For example, many key Iranian players, in particular the Mullahs, consider the destruction of Israel as just a step on the way to changing the entire world order. The Iranians want to bring about this change, and they have many allies who, though they may not share Iran’s Shiite goals, nonetheless share its desire to bring down American-led global liberalization. Syria and Chavez are of course key active partners in this. The goal of such an alliance is not just the conquest of Israel, but the entire Western world as well.
To appreciate the fallacy of this notion of Iranian “rationality,” it is crucial to understand that the Iranian leadership, just like all the other radicals, is not interested in contributing to stability. On the contrary, they are interested in turbulence and instability - as long as it doesn't threaten their survival and their ability to stay in power - because stability would shore up the very world order they want to replace. Furthermore, the Iranians view the West’s reluctance to use force against them as a lack of will and proof that Iran is moving in the right direction.
There are so many examples of this mindset in the rhetoric of the Iranian leadership that it is quite amazing to consider how little of that affects the way the media refers to the Iranian issue. Let me just mention some of President Ahmadinejad's declarations in recent weeks. For example when he paid a visit to his Syrian counterpart, President Bashar Al Assad, in early May he said that "Alongside the resistance and steadfastness, we must also strive to create a new world order; otherwise new oppressive regimes will emerge." He called the West's fundamental values "inhuman and belonging to past decades," and insisted that "The philosophy and order that emerged after World War II have come to the end of their road, and [the West] is unable to offer solutions for the world's problems." Now granted, this may sound silly to Western ears – that we are inhuman and oppressive in comparison with Syria and Iran. But the media censors this material because they either don’t take it seriously, or they don’t want people to draw the wrong conclusions from it.
Ahmadinejad also added: "today the circumstances in the world and in the region are rapidly changing. Those who, for many years, said that Iran and Syria must be pressured, and wanted to prevent [them] from defending the rights of the peoples in the region, now openly declare that they require the help of Tehran and Damascus in solving their problems. Today we are beginning to move on the path of triumph, and even greater victories lie ahead." Note how Ahmadinejad interprets US desire to negotiate as a sign to press their own advantage.
In a recent speech in Kerman Ahmadinejad announced that Iran was drawing up a new package of proposals for negotiations surrounding the country’s nuclear program. He emphasized that the West was weak, and could not force anything on Iran. “If the United States wants dialogue, there must first be a withdrawal of all Western forces, the destruction of the West's entire nuclear arsenal, and respect for Iran's right to its nuclear program,” he said, and added. “Nearly 7,000 centrifuges are spinning today at Natanz, mocking you."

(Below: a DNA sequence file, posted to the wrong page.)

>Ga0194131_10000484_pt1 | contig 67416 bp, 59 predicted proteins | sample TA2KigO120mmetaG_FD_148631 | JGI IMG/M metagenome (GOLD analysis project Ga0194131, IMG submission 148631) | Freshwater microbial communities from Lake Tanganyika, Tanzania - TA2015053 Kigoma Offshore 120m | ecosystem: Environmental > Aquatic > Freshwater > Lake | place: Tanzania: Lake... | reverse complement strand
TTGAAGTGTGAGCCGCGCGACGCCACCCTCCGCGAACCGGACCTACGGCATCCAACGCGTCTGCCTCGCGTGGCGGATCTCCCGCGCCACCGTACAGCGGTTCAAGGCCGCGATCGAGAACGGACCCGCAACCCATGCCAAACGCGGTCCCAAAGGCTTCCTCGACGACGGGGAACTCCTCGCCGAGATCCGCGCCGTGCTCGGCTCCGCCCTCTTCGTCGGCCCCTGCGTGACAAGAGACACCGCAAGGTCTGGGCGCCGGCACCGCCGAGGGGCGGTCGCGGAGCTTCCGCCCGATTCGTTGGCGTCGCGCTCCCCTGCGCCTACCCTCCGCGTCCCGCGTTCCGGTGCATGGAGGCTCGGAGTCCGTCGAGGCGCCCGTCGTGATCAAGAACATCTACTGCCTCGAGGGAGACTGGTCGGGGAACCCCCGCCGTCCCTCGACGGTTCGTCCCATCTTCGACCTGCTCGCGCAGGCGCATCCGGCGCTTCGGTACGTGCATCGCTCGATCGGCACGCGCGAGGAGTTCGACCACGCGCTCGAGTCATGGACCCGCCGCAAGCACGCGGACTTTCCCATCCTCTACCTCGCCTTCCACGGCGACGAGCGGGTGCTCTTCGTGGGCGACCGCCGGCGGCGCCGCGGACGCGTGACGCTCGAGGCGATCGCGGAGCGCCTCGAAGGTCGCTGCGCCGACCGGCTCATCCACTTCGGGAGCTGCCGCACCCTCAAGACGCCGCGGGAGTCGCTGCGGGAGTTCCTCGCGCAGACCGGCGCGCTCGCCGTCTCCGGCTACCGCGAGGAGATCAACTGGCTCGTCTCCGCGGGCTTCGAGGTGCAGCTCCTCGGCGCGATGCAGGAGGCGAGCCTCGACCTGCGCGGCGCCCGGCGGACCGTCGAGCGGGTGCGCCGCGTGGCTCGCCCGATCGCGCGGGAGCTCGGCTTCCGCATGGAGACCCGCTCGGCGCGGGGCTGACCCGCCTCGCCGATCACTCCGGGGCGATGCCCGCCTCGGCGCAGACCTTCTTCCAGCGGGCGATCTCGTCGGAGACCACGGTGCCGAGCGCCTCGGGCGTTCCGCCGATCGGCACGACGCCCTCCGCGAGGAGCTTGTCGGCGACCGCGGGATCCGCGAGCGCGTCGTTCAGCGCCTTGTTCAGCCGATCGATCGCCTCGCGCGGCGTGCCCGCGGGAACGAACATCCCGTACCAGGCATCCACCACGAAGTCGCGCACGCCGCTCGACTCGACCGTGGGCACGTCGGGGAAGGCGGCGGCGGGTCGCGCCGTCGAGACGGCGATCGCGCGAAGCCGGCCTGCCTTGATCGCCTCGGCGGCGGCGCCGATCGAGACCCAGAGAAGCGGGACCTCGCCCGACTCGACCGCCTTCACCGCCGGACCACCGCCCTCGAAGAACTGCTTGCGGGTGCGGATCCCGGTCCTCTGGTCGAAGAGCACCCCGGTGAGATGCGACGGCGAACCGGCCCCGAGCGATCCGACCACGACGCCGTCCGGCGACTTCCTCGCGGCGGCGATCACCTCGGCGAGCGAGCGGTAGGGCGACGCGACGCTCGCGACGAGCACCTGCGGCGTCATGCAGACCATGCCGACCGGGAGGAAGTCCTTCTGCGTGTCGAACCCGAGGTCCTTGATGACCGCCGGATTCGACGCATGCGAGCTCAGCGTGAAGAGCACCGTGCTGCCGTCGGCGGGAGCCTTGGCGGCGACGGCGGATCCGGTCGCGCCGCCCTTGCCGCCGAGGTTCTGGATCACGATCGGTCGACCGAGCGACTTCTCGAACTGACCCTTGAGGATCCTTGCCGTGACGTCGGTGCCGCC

"The Iranian nation will not accept domination from oppressive powers," said Ahmadinejad, dressed in his trademark light-colored jacket and dark trousers as young men and women chanted "Ahmadi! Ahmadi!" "We have to build an Iran that will have a role in directing the future of the world," he added as the crowd kept shouting. Again, some may wish to dismiss this as “mere rhetoric,” but is the media acting responsibly when it suppresses the public’s awareness of the problem?
There are so many examples of this mindset in the rhetoric of the Iranian leadership that it is quite amazing to consider that none of this gets reported to the Western public in the mainstream media and, more troubling, that the media doesn’t even stop to reevaluate their positions.
How can the American public intelligently discuss major policy decisions that could have major consequences for the entire world, when the MSM withholds basic information that would enable them to conduct a serious analysis of the problem?

Moderates vs. Radicals
The second area that deserves our attention, where the MSM misrepresents the evidence, is in addressing the tension that exists between the radicals and the pragmatists in the Middle East. The mainstream media almost unanimously adopts two basic approaches.

One is the dramatically unempirical notion that the radicals are but a tiny minority, while the vast majority of Muslims embrace the same moderate principles of peace, prosperity and coexistence that we exalt in the West.

The second, perhaps more realistic approach, rests on the following principles: (1), Radicals are the true representatives of the Middle Eastern society while the pragmatists are too weak to be expected to do anything; (2), the reason for this unfortunate situation is because of the Western policy of confrontation; and, therefore (3), the way to stop the radicals is to engage in dialogue with them and simultaneously strengthen the pragmatists by giving them concessions.